When Big Aaron Sharp died, he wanted to make sure his wife, Mary, was well taken care of.
His will left her things like "a sufficiency of spinning stuff to make her necessary clothing" and "two of milk cows with calves of her choice."
Big Aaron, my fifth great grandfather, wrote his will in 1820, two years before he died at the age of 72. I found his will on Ancestry. It has been transcribed from the Campbell County (Tennessee) Estate Book.
It is, to say the least, an interesting read. While the will itself is just a page long, it if followed up with five pages of who got what and what it was worth when he died in March 1922.
Wills, like Aaron's, are invaluable to genealogists. They give insight into the person's life. From reading Aaron's will, it seems he was pretty well off, had a good farm and a good life. He divided his 300 acres to his two sons, George (my fourth great grandfather) and Jacob. He made sure Mary would be taken care of, even though she ended up dying before he did.
While his sons got his land, his four daughters were bequeathed horses. Hmmm.
Anything else he hadn't accounted for - all the other stuff -- would be divided between the six children equally or sold.
It wasn't until I turned the page and saw the actual distribution of Aaron's belonging that I was taken somewhat aback.
His daughter, Molly and her husband Malachi Hatmaker, received their horses along with some harnesses and chains, an oven, a hog and a sheep and "one negrow girl" valued at $350.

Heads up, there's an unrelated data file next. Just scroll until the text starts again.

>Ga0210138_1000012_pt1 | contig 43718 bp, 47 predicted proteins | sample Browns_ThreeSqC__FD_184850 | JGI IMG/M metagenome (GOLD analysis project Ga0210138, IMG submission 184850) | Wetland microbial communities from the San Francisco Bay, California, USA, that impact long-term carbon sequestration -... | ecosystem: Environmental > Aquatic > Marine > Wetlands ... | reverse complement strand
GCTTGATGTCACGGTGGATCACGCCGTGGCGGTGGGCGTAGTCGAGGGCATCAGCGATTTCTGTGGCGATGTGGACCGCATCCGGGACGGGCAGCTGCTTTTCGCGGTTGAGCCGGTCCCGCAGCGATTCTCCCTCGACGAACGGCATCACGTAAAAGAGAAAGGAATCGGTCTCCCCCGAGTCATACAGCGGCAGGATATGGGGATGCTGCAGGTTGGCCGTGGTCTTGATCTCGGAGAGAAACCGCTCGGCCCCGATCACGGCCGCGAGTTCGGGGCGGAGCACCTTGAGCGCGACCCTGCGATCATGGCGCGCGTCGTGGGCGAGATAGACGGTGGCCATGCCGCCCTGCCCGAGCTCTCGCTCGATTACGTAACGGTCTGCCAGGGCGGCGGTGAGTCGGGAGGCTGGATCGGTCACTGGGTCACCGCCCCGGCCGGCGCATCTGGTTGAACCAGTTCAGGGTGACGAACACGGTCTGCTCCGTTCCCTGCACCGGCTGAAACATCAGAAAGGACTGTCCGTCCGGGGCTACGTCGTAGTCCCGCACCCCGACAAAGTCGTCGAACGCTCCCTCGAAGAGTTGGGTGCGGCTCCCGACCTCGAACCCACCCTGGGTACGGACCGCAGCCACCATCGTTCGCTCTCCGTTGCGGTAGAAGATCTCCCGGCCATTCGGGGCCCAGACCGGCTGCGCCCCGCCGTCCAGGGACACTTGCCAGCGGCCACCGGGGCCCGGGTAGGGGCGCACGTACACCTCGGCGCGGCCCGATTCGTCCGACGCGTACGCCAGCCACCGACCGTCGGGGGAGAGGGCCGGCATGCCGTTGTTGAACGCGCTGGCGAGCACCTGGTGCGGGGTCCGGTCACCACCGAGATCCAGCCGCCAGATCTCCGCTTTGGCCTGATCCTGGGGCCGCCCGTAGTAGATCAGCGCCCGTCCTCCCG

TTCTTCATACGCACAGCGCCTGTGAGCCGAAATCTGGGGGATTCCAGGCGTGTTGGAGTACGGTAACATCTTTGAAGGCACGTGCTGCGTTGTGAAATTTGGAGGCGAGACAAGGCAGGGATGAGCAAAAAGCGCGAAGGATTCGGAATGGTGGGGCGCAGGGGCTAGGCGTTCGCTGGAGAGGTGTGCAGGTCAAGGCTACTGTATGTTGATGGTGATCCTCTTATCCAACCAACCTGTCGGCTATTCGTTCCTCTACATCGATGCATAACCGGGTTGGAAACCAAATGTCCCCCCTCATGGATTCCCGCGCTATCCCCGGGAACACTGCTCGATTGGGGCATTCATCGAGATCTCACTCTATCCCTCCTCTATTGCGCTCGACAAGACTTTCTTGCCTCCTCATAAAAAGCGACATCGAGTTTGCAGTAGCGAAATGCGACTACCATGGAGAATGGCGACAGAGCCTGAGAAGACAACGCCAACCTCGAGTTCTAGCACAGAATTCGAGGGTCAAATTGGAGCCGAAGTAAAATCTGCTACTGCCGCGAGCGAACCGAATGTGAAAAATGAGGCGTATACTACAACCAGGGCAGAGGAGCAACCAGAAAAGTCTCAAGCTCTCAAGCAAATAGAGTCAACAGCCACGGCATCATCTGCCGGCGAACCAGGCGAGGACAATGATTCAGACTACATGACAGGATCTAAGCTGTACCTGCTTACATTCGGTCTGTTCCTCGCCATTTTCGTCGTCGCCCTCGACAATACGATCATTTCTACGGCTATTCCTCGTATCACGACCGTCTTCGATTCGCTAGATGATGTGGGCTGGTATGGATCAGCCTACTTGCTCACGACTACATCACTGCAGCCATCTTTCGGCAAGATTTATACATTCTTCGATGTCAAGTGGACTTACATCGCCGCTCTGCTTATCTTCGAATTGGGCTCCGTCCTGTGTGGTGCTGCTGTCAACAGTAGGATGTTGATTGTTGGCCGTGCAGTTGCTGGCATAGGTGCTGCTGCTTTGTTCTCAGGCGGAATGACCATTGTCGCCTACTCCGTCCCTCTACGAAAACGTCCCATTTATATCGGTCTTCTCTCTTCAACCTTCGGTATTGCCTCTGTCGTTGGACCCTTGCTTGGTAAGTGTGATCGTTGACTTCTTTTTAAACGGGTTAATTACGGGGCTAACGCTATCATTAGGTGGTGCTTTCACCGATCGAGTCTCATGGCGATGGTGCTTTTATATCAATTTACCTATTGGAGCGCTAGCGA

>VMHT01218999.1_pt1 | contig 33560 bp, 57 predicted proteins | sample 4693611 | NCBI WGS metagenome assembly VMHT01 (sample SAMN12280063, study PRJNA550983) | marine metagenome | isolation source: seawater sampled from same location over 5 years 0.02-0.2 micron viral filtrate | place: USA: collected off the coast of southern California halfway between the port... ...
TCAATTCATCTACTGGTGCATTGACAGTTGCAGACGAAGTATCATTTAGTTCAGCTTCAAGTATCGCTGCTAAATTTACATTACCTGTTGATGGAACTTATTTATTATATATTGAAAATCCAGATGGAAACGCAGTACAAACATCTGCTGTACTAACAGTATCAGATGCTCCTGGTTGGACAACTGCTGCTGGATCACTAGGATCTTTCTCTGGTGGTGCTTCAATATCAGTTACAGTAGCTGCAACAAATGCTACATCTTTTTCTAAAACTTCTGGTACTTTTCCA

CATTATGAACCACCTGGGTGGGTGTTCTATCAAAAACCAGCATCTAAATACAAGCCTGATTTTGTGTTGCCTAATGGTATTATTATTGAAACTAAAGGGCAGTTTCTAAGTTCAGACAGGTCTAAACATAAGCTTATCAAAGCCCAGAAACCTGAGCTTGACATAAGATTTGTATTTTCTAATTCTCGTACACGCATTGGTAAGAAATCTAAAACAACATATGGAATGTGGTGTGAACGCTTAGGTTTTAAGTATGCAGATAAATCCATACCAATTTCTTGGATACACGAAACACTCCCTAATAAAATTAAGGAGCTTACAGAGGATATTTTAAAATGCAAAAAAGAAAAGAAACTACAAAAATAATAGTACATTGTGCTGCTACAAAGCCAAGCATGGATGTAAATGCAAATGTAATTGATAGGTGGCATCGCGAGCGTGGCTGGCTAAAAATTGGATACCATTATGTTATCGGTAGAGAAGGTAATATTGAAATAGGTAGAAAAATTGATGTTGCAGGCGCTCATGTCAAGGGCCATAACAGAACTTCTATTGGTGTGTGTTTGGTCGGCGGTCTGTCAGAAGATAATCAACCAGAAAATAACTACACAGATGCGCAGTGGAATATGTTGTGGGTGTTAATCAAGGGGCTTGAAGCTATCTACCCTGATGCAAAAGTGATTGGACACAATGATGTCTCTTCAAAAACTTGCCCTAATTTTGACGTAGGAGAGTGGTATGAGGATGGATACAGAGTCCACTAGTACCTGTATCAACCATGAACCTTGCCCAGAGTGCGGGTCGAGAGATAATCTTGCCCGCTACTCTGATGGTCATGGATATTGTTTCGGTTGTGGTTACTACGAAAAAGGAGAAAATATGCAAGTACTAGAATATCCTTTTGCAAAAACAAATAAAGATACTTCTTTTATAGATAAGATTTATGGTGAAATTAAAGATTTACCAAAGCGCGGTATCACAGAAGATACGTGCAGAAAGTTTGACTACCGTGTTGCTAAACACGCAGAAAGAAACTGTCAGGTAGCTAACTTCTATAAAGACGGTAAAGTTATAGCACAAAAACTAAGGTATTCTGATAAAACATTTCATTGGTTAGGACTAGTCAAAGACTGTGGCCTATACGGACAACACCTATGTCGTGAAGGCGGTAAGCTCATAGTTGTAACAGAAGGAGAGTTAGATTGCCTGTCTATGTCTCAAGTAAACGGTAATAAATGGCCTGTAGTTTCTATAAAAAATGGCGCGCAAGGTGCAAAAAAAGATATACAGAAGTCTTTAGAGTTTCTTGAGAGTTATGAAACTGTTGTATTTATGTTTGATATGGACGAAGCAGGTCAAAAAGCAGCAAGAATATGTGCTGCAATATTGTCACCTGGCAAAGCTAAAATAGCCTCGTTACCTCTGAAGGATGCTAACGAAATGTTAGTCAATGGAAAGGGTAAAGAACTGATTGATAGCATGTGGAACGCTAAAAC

His daughter Barbary was given "Phoeby a negrow woman" valued at $300 as her part of Aaron's estate.
In the end, my grandfather's estate included five slaves - three women and two men - who were divided between his children.
It made me a bit sad. As I started my journey into my family's history, knowing that many of my ancestors were from the south, I knew there was a great chance some would be slave owners.
One thing we learn as genealogists, is to not get upset about what you might uncover about your family. It is not a matter of condoning their behavior or cursing their existence.
It is a matter of understanding and accepting.
But, getting past that, the information I garnered from his will was helpful. It not only confirmed who his children were, but also the spouses of his daughters. I had only two children listed for Mary and Aaron, but now I get to add four more great-great-great-great aunts and uncles to my family tree.
In general wills are kept at the clerk's office in the county were the will was filed, most likely the county where the person lived and died. There aren't a lot of wills digitized. I was just lucky that some other relative of mine had found Aaron's and attached it to him in Ancestry.
To find wills, many libraries and/or historical societies or local museums may have indexes. That would be helpful if you know the book and the page and the date in which the will was filed with the county clerk.
According to the Family Search Wiki page, many county probate records have been microfilmed by the Family History Library, but may not have been digitized yet. Search the catalog at the Family Search site for the county where your ancestor died to find probate records on microfilm or in books. Beginning in November, 2015, microfilms are being digitized and listed in the FHL Catalog with a camera icon if they can be searched online.